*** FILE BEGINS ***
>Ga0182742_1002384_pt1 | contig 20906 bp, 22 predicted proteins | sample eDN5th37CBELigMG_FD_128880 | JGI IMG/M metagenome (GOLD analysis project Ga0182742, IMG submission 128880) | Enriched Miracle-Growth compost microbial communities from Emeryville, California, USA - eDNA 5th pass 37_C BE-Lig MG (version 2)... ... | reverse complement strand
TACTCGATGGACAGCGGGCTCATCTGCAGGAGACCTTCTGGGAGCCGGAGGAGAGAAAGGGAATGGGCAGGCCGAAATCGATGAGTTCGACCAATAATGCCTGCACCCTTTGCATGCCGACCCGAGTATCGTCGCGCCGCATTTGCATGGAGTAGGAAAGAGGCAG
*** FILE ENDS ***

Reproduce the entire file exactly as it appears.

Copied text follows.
>Ga0182742_1002384_pt1 | contig 20906 bp, 22 predicted proteins | sample eDN5th37CBELigMG_FD_128880 | JGI IMG/M metagenome (GOLD analysis project Ga0182742, IMG submission 128880) | Enriched Miracle-Growth compost microbial communities from Emeryville, California, USA - eDNA 5th pass 37_C BE-Lig MG (version 2)... ... | reverse complement strand
TACTCGATGGACAGCGGGCTCATCTGCAGGAGACCTTCTGGGAGCCGGAGGAGAGAAAGGGAATGGGCAGGCCGAAATCGATGAGTTCGACCAATAATGCCTGCACCCTTTGCATGCCGACCCGAGTATCGTCGCGCCGCATTTGCATGGAGTAGGAAAGAGGCAG